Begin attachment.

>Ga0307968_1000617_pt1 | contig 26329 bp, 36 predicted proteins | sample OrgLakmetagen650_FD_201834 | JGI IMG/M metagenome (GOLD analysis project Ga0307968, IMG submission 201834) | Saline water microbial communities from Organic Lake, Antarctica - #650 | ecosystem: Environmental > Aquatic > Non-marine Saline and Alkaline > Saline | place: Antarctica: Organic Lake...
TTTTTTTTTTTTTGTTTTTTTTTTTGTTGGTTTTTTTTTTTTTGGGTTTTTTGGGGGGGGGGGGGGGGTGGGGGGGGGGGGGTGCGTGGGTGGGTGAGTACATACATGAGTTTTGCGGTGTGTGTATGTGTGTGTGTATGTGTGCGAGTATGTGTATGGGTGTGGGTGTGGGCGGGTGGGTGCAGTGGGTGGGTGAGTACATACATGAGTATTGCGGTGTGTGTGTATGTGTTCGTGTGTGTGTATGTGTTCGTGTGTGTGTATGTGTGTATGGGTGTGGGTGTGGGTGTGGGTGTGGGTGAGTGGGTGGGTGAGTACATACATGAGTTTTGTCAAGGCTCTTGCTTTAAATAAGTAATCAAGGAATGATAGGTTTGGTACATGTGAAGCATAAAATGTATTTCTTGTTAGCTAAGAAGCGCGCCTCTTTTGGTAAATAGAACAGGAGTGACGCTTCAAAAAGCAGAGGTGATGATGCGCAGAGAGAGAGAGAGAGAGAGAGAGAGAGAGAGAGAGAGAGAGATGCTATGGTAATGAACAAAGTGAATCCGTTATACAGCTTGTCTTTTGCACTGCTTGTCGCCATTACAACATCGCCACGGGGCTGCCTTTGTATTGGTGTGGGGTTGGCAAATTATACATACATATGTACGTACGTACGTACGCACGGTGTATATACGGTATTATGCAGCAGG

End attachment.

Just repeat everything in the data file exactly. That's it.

>Ga0307968_1000617_pt1 | contig 26329 bp, 36 predicted proteins | sample OrgLakmetagen650_FD_201834 | JGI IMG/M metagenome (GOLD analysis project Ga0307968, IMG submission 201834) | Saline water microbial communities from Organic Lake, Antarctica - #650 | ecosystem: Environmental > Aquatic > Non-marine Saline and Alkaline > Saline | place: Antarctica: Organic Lake...
TTTTTTTTTTTTTGTTTTTTTTTTTGTTGGTTTTTTTTTTTTTGGGTTTTTTGGGGGGGGGGGGGGGGTGGGGGGGGGGGGGTGCGTGGGTGGGTGAGTACATACATGAGTTTTGCGGTGTGTGTATGTGTGTGTGTATGTGTGCGAGTATGTGTATGGGTGTGGGTGTGGGCGGGTGGGTGCAGTGGGTGGGTGAGTACATACATGAGTATTGCGGTGTGTGTGTATGTGTTCGTGTGTGTGTATGTGTTCGTGTGTGTGTATGTGTGTATGGGTGTGGGTGTGGGTGTGGGTGTGGGTGAGTGGGTGGGTGAGTACATACATGAGTTTTGTCAAGGCTCTTGCTTTAAATAAGTAATCAAGGAATGATAGGTTTGGTACATGTGAAGCATAAAATGTATTTCTTGTTAGCTAAGAAGCGCGCCTCTTTTGGTAAATAGAACAGGAGTGACGCTTCAAAAAGCAGAGGTGATGATGCGCAGAGAGAGAGAGAGAGAGAGAGAGAGAGAGAGAGAGAGAGAGATGCTATGGTAATGAACAAAGTGAATCCGTTATACAGCTTGTCTTTTGCACTGCTTGTCGCCATTACAACATCGCCACGGGGCTGCCTTTGTATTGGTGTGGGGTTGGCAAATTATACATACATATGTACGTACGTACGTACGCACGGTGTATATACGGTATTATGCAGCAGG